Professor Mesfin also has his biases. In what some readers consider as a flag-waving gesture bordering on xenophobic paranoia, he finds the motives of westerners writing on Ethiopian history to be suspicious. For instance, he takes issues with the title of Donald Levine’s “Greater Ethiopia”, with what he considers its suggestion of irredentism, without however appreciating the fact that the latter’s project was no very much different from his. Levine was advancing what in the literature is characterized as the Great Tradition approach of the country’s history by synthesizing the historical experience of three major ethnic groups of the nation.
Another issue that has prompted strong reaction from reviewers is the rather uncharitable view he takes towards Emperor Yohanes IV which reminds one of the same attitude often displayed by those on the other side of the political divide towards Emperor Menelik II. It appears as if the primacy of politics dictates that political elites use competing versions of the past as vehicle for political point scoring. Given the heated political atmosphere prevailing in this part of the world, the various elites and actors in Ethiopian political landscape seem to believe that one’s voice is not heard well unless, if one is , as an observer put it, ‘overstating one’s case,’ as if assuming adversarial posture is the only way ‘the art of possible’ is conducted. For an unabashedly partisan public historian, writing Tigrayan ethno history by vilifying Emperor Menelik II might be, if not excusable, at least something one can understand given the populist agenda and the goal of ethnic rehabilitation informing his undertaking, even one deplores some of his outlandish claims.
But for a seasoned scholar of Mesfn’s stature, stooping to play the same card as his opponents would be beneath him. If we take the trouble to study the records, in the political dynamics of the day in which many regional rulers were contending for the throne, both Yohanes IV and Menelik II resorted to seeking foreign allies in their pursuit of power. Hence, the causes of objectivism and fairness are not best served by singling one for blame for putting his interests ahead of those of the nation. In a statement which has ruffled some feathers, Prof Mesfin even goes as far as to claim, in a way that smacks of essentialism, that the readiness to collaborate with the imperial powers is a characteristic feature of the region, that is Tigray. Responding to a reviewer who pointed this out, the professor simply says he is being charged of being a partisan. What I wonder is, how else a reader who tries to be impartial is expected to understand his skewed presentation of some of the historical record.
But on the whole a thought provoking and timely book that should be read and and widely discussed.

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  1. June 10, 2013 at 2:57 pm | #1

    I am surprised about the enormous smear campaign that is currently going on against Professor Mesfin as a result of his bold book. He has raised some important questions about certain aspect of our history that we have been accepting without questioning and our Ethiopian historians who opted writing in foreign languages. Aren’t Ethiopian history principally written for Ethiopians? Why has it been especially important Ethiopian historians to write entirely in English? I wholly concur with his analysis and conclusion.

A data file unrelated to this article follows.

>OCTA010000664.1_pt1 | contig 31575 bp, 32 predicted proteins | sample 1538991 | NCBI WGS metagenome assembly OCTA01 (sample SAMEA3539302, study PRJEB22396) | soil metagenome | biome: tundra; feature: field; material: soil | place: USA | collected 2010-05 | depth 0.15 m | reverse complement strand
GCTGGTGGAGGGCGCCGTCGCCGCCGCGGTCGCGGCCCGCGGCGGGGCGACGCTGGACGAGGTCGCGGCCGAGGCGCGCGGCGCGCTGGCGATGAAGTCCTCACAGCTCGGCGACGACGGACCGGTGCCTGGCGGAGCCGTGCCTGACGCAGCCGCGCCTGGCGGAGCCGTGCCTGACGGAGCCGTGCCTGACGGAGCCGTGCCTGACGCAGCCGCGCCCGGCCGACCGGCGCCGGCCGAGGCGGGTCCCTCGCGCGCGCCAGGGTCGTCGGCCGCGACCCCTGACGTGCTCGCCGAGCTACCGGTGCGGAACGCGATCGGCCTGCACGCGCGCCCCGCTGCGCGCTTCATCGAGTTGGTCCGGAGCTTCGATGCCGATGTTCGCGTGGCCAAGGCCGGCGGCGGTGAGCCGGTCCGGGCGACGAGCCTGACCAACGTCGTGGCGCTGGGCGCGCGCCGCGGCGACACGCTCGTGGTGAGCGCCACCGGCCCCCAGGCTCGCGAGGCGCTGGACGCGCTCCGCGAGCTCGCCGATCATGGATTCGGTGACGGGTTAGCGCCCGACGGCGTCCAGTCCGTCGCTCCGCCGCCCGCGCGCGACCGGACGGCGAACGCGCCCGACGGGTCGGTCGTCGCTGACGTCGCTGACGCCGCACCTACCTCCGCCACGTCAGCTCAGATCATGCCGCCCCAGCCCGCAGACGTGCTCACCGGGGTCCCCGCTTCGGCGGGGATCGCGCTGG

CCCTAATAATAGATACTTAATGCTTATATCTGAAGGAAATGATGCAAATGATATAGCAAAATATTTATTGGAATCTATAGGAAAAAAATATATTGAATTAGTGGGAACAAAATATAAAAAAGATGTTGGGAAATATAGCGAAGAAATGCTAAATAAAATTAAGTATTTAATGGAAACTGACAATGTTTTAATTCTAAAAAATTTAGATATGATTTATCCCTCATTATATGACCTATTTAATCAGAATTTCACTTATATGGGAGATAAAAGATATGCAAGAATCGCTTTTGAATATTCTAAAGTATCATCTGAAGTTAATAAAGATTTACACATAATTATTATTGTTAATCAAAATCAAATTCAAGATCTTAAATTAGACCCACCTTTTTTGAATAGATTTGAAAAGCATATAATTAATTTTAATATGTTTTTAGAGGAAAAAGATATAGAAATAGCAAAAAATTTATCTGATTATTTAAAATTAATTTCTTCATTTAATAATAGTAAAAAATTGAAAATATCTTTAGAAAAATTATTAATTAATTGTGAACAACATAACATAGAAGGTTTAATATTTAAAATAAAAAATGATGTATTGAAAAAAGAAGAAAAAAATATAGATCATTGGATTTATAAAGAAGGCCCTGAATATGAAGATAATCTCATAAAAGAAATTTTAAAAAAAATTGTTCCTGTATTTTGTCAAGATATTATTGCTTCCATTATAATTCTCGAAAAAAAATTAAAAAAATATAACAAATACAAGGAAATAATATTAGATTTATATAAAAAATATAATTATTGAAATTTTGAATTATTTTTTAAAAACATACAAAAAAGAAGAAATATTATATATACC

2. Seyoum Asfaw
    June 11, 2013 at 9:37 am | #2

    History, the series of events that we affirm and hold in memory, are intimately associated with what we are doing and with what we are hoping to do. Our interpretation of what happened three hundred years ago can be employed by citizens and governments to create social cohesion or division. This means that in the making of history, there is scope for the distortion and manipulation of historical events. I understand what Prof. Mesfin is saying that our story has been told and defined by others and we have taken that for granted and we considered them authorities on the subject. Not that he is dismissing Western historians and their writings in Ethiopia. In fact, he expressed his admiration for those foreigners who chronicled the country’s history, based on the country’s ancient manuscripts. But he is posting a question and challenge for us. How we happen to view normal and never bothered to write our own history and keep it for the coming generation?

  3. Blen
    June 11, 2013 at 1:26 pm | #3

    Those who say Mesfin is right don’t seem to realize that he is deliberately misleading readers, conveying the impression that everything in the country has failed and is failing. We’re not talking about ideology or even historical, economical analysis here—just a plain misrepresentation of the events. Far from being a “failed state,” Ethiopia is proving itself to be one of the most successful countries in Africa, one that making the transition from an agrarian economy to a modern industrialized one, while moving from a closed, authoritarian regime to a vibrant democracy. I don’t have any reason to buy his myth of Ethiopia “failed state and failed history.”